Romans vote for new mayor

Other News Materials 28 April 2008 13:58 (UTC +04:00)

Polls re-opened Monday morning in Rome for the second and last day of the Italian capital's mayoral elections - a runoff between centre-left candidate Francesco Rutelli and his centre-right rival, Gianni Alemanno.

Polls opened at 0500 GMT and were scheduled to close at 1300 GMT with results expected in the evening, dpa reported.

When polls closed on Sunday after the first day of voting, some 1.1 million Romans, or 47 per cent of those eligible to vote, had cast their ballots.

The turnout was 10 per cent lower than on the first day of the first round of the elections, which were held on April 13-14 together with Italy's parliamentary polls.

In the first round Rutelli won 47 per cent of the vote while Alemanno won almost 41 per cent, with the remainder going to other candidates. With no candidate managing to win a clear 50 per cent majority a run-off between the top two was made necessary.

Democratic Party candidate, Rutelli, a culture minister in outgoing Prime Minister Romano Prodi's government who served as Rome mayor from 1993 to 2001, is backed by a coalition including Communists and Greens.

Alemanno, an agriculture minister in Berlusconi's last government in 2006, is running for the prime minister-elect's People of Freedom Party.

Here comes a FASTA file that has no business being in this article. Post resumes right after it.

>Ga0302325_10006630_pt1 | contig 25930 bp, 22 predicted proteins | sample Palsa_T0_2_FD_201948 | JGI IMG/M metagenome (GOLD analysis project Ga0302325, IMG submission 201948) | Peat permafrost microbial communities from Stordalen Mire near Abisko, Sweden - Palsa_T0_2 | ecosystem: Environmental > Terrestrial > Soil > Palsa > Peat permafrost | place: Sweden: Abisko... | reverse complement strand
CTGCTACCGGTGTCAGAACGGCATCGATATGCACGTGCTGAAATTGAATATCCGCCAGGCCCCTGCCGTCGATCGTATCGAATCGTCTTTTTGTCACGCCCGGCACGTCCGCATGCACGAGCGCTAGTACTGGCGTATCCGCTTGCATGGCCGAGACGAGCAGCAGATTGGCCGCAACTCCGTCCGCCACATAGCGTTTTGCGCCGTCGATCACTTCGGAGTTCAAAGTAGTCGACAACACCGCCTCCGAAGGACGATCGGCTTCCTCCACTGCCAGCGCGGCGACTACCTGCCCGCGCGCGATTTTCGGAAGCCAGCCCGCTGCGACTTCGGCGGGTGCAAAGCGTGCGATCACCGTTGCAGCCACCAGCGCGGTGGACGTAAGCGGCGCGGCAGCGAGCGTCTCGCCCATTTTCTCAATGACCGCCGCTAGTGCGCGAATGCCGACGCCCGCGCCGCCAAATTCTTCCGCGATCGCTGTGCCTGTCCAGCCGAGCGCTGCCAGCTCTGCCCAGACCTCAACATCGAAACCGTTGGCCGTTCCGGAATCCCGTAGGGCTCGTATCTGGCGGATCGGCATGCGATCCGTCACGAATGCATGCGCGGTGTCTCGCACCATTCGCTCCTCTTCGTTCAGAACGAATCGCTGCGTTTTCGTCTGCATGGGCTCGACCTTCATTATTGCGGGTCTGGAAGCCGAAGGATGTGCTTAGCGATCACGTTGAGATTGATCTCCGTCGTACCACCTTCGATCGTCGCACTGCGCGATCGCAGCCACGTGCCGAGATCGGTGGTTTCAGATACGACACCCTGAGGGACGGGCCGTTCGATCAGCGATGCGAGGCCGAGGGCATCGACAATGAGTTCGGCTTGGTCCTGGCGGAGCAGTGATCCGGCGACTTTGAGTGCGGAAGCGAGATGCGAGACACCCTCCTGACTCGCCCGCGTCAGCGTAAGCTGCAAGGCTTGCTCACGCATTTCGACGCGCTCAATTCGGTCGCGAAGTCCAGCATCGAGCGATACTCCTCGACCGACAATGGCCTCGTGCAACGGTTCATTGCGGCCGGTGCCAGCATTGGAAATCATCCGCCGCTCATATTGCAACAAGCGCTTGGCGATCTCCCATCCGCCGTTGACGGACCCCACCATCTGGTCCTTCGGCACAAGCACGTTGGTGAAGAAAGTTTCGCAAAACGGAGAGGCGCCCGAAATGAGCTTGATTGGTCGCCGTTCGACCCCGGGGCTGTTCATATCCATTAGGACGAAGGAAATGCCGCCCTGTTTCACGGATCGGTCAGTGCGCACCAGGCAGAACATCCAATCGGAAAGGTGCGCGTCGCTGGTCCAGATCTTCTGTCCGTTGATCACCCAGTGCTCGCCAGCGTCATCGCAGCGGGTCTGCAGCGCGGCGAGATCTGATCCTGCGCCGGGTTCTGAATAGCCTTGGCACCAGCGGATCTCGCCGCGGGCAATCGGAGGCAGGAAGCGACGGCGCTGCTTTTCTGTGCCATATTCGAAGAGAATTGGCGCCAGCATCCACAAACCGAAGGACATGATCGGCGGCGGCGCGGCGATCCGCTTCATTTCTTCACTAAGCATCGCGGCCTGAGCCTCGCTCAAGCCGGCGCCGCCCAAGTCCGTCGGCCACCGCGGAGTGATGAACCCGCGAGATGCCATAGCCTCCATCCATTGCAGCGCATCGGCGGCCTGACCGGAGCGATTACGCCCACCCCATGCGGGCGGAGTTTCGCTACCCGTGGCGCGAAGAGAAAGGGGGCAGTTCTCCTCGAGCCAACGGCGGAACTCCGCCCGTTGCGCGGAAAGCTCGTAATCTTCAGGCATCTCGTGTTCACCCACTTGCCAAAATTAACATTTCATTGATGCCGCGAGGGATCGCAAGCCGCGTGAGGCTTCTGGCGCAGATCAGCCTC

Security issues have dominated the campaign with Alemanno accusing the centre-left which has governed the city since 1993 of failing to curb crime.

He has repeatedly cited as an example the rape and stabbing of a female student from Lesotho, allegedly by a Romanian man, near a suburban Roman train station last week.

The attack is similar to the murder of a housewife in November 2007 in which the suspect, also a Romanian man, attacked his victim near another suburban train station.

The run-off is expected to be a close affair with the candidate for the hard-right La Destra party, Francesco Storace, who won some 3 per cent of votes in the first round, telling his supporters to vote for Alemanno this time.

Rome's mayoral seat became vacant when Walter Veltroni resigned last month to contest the national election as the centre-left Democratic Party's candidate for prime minister. The election was won convincingly by Berlusconi and his centre-right allies.

Veltroni had won a second term as Rome mayor in 2006 with a crushing 61 per cent of votes against Alemanno's 37 in the first round.

Also on Monday, run-off mayoral elections were being held in other Italian towns and cities including Massa Carrara, Pisa and Viterbo in the centre, and Udine and Vicenza in the north.